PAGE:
Monday, December 11, 2023  |



Best I Faced: Humberto Soto

Humberto Soto celebrates his fourth-round stoppage of Ivan Valle in 2006. (Photo by Ethan Miller/Getty Images)
Fighters Network

Mexican warrior Humberto Soto came from nowhere to win world titles in two weight classes during a highly productive, 22-year career.

Soto, who is the eldest of four children, was born in Los Mochis on May 11, 1980. His father worked as a bus driver, while his mother was a housewife.

“I had a very tough childhood,” Soto told The Ring through Mauricio Gonzalez. “[We didn’t have] anywhere to stay at times, no food at times, the same story as many boxers.

“I was a street vendor and sold tamales, bread, etc. I worked at a grocery store bagging groceries. I had to work since I was a kid because I had to bring food to the table.”

“I learned the hard way, but I never quit; I never gave up.”

His grandfather introduced him to boxing when he was 7 years old and gave him his nickname.

“My ‘tata’ (grandfather), Mr. Juan Angulo, rest in peace, took me to an amateur tournament,” Soto explained. “One kid didn’t show up. I begged my tata to let me fight. ‘That kid will beat you,’ he said. ‘He has many fights; you’ve never had one. You have not even trained for boxing.’ I insisted and he gave me a lesson and let me fight. The kid beat me, obviously, but before the fight, the announcer asked my grandpa how to introduce me and he said, ‘Zorrita.’

“Zorrita in Mexico is a slang for someone that is a little bit quiet, watching, like an animal waiting for his prey. It’s also a slang for ‘whore.’ (laughs) If you call a girl ‘Zorra,’ you mean she’s a whore. My tata told me that he called me Zorrita for the hunter thing (also meaning ‘Little Fox’), not for the whore one. (laughs) I hope he didn’t lie to me!”

Soto tags Benoit Gaudet with an uppercut during the second defense of his WBC junior lightweight title. (Photo by Mark Ralston/AFP via Getty Images)

Soto went on to thrive as an amateur, winning regional titles. He had a record of 52-8 before deciding to turn professional at 17.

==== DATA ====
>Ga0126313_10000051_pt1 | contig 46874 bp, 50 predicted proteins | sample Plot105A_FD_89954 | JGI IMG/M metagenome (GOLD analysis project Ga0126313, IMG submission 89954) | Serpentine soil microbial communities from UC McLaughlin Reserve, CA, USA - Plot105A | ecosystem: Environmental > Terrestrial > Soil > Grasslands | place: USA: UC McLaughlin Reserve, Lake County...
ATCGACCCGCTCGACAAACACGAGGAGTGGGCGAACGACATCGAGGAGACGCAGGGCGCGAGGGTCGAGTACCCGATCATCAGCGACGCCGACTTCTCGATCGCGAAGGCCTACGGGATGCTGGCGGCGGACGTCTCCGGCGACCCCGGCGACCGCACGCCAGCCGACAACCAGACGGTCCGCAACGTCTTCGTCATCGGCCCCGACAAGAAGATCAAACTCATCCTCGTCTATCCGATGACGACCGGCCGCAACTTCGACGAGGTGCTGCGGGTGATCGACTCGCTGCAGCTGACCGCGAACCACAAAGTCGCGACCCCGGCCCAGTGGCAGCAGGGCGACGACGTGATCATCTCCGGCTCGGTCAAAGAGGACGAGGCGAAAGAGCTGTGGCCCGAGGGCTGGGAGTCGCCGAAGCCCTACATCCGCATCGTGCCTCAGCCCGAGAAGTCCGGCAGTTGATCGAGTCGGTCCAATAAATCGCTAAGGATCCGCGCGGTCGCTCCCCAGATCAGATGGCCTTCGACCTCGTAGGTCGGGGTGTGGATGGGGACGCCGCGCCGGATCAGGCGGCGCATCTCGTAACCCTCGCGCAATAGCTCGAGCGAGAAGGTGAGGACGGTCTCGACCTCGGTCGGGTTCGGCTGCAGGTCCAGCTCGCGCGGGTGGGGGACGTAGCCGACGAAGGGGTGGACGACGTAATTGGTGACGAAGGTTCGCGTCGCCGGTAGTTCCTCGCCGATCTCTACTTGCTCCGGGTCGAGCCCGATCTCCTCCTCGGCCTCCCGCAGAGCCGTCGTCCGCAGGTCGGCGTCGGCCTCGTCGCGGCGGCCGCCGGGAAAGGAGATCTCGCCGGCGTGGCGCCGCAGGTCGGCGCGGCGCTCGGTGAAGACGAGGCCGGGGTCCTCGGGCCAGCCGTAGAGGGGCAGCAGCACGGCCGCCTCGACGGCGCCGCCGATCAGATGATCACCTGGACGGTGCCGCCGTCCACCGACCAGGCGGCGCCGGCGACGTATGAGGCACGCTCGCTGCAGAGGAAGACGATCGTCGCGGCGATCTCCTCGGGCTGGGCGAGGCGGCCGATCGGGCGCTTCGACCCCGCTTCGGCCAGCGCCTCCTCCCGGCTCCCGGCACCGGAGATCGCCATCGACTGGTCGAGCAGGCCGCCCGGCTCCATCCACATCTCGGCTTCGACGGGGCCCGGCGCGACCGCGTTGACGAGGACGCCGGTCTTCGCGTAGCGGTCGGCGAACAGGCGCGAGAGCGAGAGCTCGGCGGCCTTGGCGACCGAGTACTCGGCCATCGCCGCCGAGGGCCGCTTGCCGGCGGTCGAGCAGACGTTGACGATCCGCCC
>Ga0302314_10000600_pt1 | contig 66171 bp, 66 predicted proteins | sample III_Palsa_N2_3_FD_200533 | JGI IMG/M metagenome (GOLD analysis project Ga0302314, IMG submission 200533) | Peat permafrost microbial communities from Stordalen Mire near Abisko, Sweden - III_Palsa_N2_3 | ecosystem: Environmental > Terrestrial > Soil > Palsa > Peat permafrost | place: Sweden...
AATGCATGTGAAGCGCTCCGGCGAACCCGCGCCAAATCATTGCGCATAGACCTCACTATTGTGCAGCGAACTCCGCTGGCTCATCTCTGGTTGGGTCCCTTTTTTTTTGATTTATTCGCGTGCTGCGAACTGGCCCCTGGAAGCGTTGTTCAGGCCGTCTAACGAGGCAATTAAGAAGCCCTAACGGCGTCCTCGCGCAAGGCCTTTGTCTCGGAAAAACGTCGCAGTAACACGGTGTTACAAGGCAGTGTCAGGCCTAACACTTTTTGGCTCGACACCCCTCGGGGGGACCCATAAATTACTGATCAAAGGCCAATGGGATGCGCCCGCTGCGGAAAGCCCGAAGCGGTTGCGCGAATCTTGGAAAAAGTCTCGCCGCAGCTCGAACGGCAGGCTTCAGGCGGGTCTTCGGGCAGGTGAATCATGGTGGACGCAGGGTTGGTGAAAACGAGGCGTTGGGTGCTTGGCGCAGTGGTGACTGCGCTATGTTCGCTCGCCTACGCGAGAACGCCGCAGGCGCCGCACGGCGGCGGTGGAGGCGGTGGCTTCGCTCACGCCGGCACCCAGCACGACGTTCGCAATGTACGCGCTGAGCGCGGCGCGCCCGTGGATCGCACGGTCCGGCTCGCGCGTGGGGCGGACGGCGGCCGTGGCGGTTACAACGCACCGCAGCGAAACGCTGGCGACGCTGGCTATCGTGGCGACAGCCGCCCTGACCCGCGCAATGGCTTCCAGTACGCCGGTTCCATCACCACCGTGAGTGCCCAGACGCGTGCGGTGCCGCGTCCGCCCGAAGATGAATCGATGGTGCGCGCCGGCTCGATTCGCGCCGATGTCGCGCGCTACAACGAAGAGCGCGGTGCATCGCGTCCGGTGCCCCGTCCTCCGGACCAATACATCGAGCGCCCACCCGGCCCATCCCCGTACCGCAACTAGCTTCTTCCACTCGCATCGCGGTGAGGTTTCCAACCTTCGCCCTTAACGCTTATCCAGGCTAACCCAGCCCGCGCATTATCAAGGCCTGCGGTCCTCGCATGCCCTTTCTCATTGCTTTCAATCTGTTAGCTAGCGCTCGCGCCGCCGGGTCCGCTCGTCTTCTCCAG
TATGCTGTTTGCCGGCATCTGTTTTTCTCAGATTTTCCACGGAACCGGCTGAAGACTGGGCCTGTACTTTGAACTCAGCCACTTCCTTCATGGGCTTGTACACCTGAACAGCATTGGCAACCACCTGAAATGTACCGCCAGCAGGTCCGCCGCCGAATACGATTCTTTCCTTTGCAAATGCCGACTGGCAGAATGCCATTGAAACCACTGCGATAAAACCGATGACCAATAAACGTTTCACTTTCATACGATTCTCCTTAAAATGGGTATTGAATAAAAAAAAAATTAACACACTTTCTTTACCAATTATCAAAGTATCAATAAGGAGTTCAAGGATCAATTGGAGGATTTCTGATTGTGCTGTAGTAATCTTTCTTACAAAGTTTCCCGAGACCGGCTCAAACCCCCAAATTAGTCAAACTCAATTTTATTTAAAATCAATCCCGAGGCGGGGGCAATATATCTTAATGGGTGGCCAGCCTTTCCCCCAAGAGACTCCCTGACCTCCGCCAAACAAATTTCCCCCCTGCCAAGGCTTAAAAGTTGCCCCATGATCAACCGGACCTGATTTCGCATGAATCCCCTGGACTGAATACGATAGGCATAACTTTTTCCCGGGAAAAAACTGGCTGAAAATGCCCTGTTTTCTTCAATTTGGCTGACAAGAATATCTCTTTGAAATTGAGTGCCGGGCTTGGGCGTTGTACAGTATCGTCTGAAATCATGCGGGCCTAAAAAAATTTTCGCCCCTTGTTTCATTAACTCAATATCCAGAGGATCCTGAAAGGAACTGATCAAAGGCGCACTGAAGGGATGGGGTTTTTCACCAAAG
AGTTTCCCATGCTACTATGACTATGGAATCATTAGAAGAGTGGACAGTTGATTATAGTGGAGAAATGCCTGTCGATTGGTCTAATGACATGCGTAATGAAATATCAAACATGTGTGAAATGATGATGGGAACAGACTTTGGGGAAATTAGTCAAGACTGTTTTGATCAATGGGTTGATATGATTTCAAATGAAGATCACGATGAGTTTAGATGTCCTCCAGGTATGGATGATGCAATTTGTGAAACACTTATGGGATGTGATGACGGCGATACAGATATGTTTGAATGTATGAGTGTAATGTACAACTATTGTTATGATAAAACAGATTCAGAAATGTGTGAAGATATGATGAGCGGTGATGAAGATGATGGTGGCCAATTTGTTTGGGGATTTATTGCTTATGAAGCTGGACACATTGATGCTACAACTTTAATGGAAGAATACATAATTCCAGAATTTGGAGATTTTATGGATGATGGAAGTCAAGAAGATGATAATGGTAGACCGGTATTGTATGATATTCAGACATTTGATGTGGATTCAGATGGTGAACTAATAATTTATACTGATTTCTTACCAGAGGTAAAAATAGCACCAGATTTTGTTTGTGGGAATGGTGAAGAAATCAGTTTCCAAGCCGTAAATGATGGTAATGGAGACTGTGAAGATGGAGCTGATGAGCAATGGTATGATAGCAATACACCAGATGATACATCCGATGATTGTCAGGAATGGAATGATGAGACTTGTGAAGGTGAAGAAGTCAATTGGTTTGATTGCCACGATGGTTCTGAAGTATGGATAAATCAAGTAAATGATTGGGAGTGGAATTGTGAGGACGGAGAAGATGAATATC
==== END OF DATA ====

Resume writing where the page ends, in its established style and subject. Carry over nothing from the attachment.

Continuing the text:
Soto’s early professional career on the tough Mexican circuit was particularly difficult. It was his proving ground, however, and though he suffered some defeats along the way, he showed promise. Notably, he fought on even terms with former featherweight titleholder Kevin Kelley but lost a controversial 10-round majority decision in Las Vegas in July 2002.

“I like to challenge myself all the time,” Soto explained. “By that time, my only way to help my family was in boxing. I learned on the way up. I didn’t have a decent trainer or a company behind me. I learned the hard way, but I never quit; I never gave up.”

Soto conquered David Diaz in 2010 to win the WBC lightweight title. (Photo by Mark Ralston/AFP via Getty Images)

Over the next couple of years, Soto reeled off 13 wins without a defeat. His big break came in 2005 when WBC 126-pound titlist In-Jin Chi was forced to pull out of a fight against then-unbeaten 2000 Olympian Rocky Juarez. 

“I was scheduled to fight at the Orleans Hotel in Las Vegas,” recalled Soto. “Then my manager, Antonio Lozada, saw that the WBC announced that Rocky Juarez was one of the challengers for the vacant [interim] title without an opponent, so he spoke with Mr. [Jose] Sulaiman to put [forward] our claim for that fight. I was ranked No. 5. The Juarez team took that fight. I think that they thought that we were not in a hundred percent condition.”

Soto stepped in on two weeks’ notice and stunned Juarez to win a razor-thin decision, 114-113 on all three cards.

“That is the one that opened the door for me — it was unbelievable. I made the most money I ever made [up to that point] and was able to buy my mum a house with the [purse] from that fight.”

After a couple of hometown appearances, Soto moved up to 130 pounds. Although he won a WBC eliminator, ultimately he fought Joan Guzman for the WBO title in Atlantic City in November 2007. 

It proved a difficult style matchup for Soto, who was thoroughly outboxed to a lopsided decision loss. But his work was rewarded with a career-high payday of $300,000.

After a comeback win, Soto looked set to win the WBC interim title when he met Francisco Lorenzo on the undercard of Manny Pacquiao-David Diaz in Las Vegas in June 2008. 

Soto dropped the Dominican fighter twice in the fourth round. However, in the process of scoring the second knockdown, he caught Lorenzo while taking a knee. Lorenzo was unable to continue and referee Joe Cortez disqualified Soto.

Due to the contentious nature of the loss, a rematch was ordered, this time for the vacant WBC 130-pound title in December 2008.

“When I went into the fight, I knew I was going to win,” said Soto, who won a wide 12-round unanimous decision. “Lorenzo was an entertainer that was able to get the ref to disqualify me [in the first fight].”

Soto is escorted away from the fallen Francisco Lorenzo. (Photo by Harry How/Getty Images)

Soto made three defenses before vacating and stepping up to lightweight. After besting former two-weight titleholder Jesus Chavez (UD 10), Soto claimed the vacant WBC 135-pound strap by beating another former titlist, David Diaz (UD 12), in March 2010.